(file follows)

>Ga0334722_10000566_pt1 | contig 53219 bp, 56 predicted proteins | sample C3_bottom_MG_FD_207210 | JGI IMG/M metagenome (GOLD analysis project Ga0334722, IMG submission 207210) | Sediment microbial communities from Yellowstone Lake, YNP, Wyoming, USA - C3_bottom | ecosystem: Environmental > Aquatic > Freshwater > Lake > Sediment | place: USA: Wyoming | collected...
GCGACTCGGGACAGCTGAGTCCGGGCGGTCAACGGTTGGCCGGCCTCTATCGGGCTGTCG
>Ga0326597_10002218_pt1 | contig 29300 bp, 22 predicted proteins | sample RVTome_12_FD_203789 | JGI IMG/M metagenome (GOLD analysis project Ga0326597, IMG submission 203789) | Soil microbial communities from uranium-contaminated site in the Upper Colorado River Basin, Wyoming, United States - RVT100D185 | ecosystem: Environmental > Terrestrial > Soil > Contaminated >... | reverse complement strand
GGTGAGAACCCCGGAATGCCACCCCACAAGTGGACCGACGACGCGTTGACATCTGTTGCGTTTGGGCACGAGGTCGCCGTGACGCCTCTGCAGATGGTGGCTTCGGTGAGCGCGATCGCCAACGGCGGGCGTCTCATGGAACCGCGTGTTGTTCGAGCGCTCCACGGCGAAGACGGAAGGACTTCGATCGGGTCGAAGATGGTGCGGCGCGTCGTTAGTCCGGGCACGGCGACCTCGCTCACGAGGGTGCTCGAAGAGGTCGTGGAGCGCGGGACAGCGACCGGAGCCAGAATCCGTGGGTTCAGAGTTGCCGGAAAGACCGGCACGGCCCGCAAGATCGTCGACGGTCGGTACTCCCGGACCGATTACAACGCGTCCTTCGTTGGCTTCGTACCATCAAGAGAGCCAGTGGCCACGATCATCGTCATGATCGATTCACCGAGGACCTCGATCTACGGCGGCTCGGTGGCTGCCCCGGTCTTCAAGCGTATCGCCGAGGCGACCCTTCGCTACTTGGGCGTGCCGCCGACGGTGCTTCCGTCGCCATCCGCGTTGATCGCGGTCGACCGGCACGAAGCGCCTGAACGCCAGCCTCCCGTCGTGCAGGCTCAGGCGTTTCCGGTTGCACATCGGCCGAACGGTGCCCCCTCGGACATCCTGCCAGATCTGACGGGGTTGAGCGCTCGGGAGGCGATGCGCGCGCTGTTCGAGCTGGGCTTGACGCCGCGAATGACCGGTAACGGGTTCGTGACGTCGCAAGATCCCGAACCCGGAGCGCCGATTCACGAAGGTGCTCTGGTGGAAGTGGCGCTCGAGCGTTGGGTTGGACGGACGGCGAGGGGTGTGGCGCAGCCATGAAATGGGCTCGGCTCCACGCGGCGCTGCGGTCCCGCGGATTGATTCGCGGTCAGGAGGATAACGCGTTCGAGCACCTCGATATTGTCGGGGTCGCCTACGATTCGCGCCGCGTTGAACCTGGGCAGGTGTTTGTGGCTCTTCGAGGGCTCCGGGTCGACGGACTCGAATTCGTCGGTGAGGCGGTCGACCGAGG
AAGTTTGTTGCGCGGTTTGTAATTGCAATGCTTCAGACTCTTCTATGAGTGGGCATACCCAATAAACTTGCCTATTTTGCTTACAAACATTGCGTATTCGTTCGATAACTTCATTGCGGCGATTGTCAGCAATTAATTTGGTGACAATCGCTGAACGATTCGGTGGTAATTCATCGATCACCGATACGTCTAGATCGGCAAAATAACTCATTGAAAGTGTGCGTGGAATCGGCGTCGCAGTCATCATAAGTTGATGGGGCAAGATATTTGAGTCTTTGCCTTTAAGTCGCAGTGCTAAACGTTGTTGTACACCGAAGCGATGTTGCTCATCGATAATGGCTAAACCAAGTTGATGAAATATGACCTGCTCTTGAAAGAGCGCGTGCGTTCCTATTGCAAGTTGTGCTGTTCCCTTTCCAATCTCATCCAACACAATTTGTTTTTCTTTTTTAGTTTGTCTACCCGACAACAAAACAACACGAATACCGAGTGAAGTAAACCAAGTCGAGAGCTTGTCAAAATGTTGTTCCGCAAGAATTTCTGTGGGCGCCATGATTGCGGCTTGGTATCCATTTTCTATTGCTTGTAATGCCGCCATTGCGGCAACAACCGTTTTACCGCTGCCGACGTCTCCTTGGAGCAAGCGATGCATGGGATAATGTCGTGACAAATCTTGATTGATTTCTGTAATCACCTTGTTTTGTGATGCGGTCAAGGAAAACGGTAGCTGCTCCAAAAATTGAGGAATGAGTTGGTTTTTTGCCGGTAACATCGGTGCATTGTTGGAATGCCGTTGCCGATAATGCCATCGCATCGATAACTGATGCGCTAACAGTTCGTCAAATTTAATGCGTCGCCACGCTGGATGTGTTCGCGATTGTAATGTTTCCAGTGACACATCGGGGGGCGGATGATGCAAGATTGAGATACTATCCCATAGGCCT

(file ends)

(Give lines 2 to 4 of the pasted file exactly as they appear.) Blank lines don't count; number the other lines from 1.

GCGACTCGGGACAGCTGAGTCCGGGCGGTCAACGGTTGGCCGGCCTCTATCGGGCTGTCG
>Ga0326597_10002218_pt1 | contig 29300 bp, 22 predicted proteins | sample RVTome_12_FD_203789 | JGI IMG/M metagenome (GOLD analysis project Ga0326597, IMG submission 203789) | Soil microbial communities from uranium-contaminated site in the Upper Colorado River Basin, Wyoming, United States - RVT100D185 | ecosystem: Environmental > Terrestrial > Soil > Contaminated >... | reverse complement strand
GGTGAGAACCCCGGAATGCCACCCCACAAGTGGACCGACGACGCGTTGACATCTGTTGCGTTTGGGCACGAGGTCGCCGTGACGCCTCTGCAGATGGTGGCTTCGGTGAGCGCGATCGCCAACGGCGGGCGTCTCATGGAACCGCGTGTTGTTCGAGCGCTCCACGGCGAAGACGGAAGGACTTCGATCGGGTCGAAGATGGTGCGGCGCGTCGTTAGTCCGGGCACGGCGACCTCGCTCACGAGGGTGCTCGAAGAGGTCGTGGAGCGCGGGACAGCGACCGGAGCCAGAATCCGTGGGTTCAGAGTTGCCGGAAAGACCGGCACGGCCCGCAAGATCGTCGACGGTCGGTACTCCCGGACCGATTACAACGCGTCCTTCGTTGGCTTCGTACCATCAAGAGAGCCAGTGGCCACGATCATCGTCATGATCGATTCACCGAGGACCTCGATCTACGGCGGCTCGGTGGCTGCCCCGGTCTTCAAGCGTATCGCCGAGGCGACCCTTCGCTACTTGGGCGTGCCGCCGACGGTGCTTCCGTCGCCATCCGCGTTGATCGCGGTCGACCGGCACGAAGCGCCTGAACGCCAGCCTCCCGTCGTGCAGGCTCAGGCGTTTCCGGTTGCACATCGGCCGAACGGTGCCCCCTCGGACATCCTGCCAGATCTGACGGGGTTGAGCGCTCGGGAGGCGATGCGCGCGCTGTTCGAGCTGGGCTTGACGCCGCGAATGACCGGTAACGGGTTCGTGACGTCGCAAGATCCCGAACCCGGAGCGCCGATTCACGAAGGTGCTCTGGTGGAAGTGGCGCTCGAGCGTTGGGTTGGACGGACGGCGAGGGGTGTGGCGCAGCCATGAAATGGGCTCGGCTCCACGCGGCGCTGCGGTCCCGCGGATTGATTCGCGGTCAGGAGGATAACGCGTTCGAGCACCTCGATATTGTCGGGGTCGCCTACGATTCGCGCCGCGTTGAACCTGGGCAGGTGTTTGTGGCTCTTCGAGGGCTCCGGGTCGACGGACTCGAATTCGTCGGTGAGGCGGTCGACCGAGG